A remake of the 2017 Tamil film of the same name, Vikram Vedha is written and directed by Pushkar-Gayathri, the duo that has made four other Tamil films, their first two being comedies. The original Tamil version made more than five times its investment at the box-office, which must have egged the husband-wife duo on to make a remake. But Madhavan, who is a Hindustani actor as much as he is a Tamil actor, if not more, was not retained in the Hindustani version. Neither was Vijay Sethupathi, the latter choice being more than expected. In March 2018, Pushkar–Gayathri announced that they would direct the film's Hindi remake, to be produced again by YNOT Studios and co-produced by Plan C Studios.

In August 2019, it was confirmed that Saif Ali Khan will star as the police officer and Aamir Khan as the gangster. Shooting was planned to start in February 2021, but after production delays due to the COVID-19 pandemic in India during which the writers also re-worked on the script, Aamir left the project in November 2020 reportedly, due to scripting issues. Shortly thereafter, the makers signed Hrithik Roshan to replace him. One can only imagine what would the film look like with Aamir in place of Hrithik, but on his own merit, Hrithik is not any notch lower. Saif’s persona come across as a more pleasant surprise, as his single-minded devotion to a cause is challenged by Vedha’s ambiguous, grey area riddles. The makers have succeeded in pitching one against the other in a complementary way. I am sure Hrithik’s performance in Dhoom 2 as Aryan/Mr. A would have weighed in his favour.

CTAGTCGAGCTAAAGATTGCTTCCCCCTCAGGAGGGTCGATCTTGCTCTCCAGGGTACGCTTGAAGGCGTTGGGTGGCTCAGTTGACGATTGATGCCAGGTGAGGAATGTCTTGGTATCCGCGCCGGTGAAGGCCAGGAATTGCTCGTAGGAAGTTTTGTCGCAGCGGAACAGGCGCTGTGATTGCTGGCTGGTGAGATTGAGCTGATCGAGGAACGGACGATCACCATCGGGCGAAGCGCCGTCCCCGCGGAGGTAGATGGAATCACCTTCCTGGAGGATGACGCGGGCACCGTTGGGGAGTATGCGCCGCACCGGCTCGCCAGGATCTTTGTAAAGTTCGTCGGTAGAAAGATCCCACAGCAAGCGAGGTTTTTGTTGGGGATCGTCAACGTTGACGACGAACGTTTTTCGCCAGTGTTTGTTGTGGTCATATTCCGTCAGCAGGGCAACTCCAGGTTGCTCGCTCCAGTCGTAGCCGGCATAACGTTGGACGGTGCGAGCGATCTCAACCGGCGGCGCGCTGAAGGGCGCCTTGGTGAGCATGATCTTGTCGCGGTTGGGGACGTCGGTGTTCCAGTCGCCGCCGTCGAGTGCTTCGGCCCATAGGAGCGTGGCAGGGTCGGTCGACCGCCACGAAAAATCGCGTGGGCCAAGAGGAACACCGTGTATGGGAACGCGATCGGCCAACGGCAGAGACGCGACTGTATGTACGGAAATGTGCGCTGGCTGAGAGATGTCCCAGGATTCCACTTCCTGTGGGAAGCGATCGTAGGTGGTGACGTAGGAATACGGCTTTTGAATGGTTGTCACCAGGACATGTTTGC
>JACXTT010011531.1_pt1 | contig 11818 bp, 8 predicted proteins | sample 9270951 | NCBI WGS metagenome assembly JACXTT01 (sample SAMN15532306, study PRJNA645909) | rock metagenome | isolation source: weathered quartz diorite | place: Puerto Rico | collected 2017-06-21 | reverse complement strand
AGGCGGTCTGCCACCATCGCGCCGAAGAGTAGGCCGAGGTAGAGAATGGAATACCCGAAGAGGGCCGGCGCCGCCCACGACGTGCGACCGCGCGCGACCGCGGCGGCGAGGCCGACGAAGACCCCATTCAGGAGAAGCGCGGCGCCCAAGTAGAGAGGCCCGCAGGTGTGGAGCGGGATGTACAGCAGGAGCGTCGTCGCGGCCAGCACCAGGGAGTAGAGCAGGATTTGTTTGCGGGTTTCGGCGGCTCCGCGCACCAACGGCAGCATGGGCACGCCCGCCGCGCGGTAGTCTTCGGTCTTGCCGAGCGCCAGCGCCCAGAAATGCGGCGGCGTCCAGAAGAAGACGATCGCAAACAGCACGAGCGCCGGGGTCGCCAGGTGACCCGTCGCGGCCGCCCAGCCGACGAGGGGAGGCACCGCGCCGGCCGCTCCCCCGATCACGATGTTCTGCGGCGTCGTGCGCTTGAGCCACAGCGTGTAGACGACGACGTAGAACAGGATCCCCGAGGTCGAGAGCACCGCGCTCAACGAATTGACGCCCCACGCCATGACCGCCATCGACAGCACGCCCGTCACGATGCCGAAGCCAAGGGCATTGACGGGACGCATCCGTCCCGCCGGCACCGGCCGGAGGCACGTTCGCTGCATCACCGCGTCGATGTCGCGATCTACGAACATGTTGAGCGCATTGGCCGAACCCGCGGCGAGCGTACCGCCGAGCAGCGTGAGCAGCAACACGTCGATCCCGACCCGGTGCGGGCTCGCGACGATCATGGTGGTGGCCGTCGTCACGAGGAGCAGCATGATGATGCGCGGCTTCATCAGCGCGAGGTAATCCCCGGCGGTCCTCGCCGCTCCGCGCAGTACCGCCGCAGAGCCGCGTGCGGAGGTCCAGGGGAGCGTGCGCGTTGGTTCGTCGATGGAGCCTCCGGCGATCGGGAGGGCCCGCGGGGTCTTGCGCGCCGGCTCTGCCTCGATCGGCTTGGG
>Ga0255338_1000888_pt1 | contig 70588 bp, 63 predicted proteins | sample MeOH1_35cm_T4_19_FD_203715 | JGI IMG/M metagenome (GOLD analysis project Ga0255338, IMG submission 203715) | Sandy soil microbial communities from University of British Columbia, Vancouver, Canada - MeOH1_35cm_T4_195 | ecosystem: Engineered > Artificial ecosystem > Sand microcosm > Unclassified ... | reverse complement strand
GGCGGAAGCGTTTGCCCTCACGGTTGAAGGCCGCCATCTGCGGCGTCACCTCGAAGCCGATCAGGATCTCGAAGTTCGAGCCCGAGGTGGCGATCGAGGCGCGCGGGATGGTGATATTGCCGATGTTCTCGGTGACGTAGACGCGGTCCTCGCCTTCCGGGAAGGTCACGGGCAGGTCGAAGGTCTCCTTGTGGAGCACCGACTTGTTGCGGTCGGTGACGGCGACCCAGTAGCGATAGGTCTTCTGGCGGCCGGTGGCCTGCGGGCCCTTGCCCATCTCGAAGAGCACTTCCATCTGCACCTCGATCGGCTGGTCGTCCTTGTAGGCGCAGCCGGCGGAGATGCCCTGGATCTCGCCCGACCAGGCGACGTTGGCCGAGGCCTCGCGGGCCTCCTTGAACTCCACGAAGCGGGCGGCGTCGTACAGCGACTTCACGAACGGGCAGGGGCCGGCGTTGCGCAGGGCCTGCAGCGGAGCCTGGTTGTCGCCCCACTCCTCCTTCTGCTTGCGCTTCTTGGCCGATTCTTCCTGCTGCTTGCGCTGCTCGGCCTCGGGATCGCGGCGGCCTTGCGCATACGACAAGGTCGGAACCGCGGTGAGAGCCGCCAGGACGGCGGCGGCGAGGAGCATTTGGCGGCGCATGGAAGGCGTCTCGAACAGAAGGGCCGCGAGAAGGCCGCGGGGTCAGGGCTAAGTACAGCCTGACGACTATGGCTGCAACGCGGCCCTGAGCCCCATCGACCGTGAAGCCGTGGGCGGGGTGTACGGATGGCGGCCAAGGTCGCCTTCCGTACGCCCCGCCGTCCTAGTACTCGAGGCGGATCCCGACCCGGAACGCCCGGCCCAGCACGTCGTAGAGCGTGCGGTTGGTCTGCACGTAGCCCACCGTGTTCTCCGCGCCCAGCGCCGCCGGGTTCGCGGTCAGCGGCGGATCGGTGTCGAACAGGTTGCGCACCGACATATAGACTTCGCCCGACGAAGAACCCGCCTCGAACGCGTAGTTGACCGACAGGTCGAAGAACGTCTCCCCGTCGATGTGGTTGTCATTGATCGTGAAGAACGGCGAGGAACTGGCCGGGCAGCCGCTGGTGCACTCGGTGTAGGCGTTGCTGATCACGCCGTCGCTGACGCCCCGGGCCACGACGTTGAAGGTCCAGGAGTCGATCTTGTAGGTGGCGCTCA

Besides the chases and the battles, the script has incorporated a romantic angle between Shatak (Vedha’s young brother) and Chanda, his older school friend. There are also several scenes of bonding between Vedha and Shatak. These are moderately interesting. However, the entire track of Vikram’s wife Radhika being an advocate and taking up Vedha’s case, getting a 16 times killer bail in a jiffy, protecting her client from her husband, and Vikram and Radhika’s romantic dalliances and professional differences, given a fair amount of footage, ring false. Besides, the number of times Vikram gets into close proximity of dreaded criminals, never mind if they are hand-cuffed, defies all logic. As dies the fact that the police do not torture Vedha at all, subjecting him to mere Q & A sessions, and there are no As.

The betrayals and territorial wars are all expected, except for the gang being ‘imported’ from Mumbai by a betrayer to settle scores. The ambiguous philosophy propounded by Vedha and the hard-nosed responses by Vikram, using objects like sticks and glasses, fail to have the impact they were potentially capable of. The climax will again bring you back to the ambiguous riddles of Betaal. Benazir Ali Fida and Manoj Muntashir’s dialogue keeps pace with the racy film, with the occasional jabs at philosophy about things being all black and white only, Vikram’s credo, and there being grey areas, the point of view of Vedha. Characters speak the language that is expected from their parts. Only, one wonders whether the dialect is pure Poorbee or a mixture of Poorbee and Bhojpooree.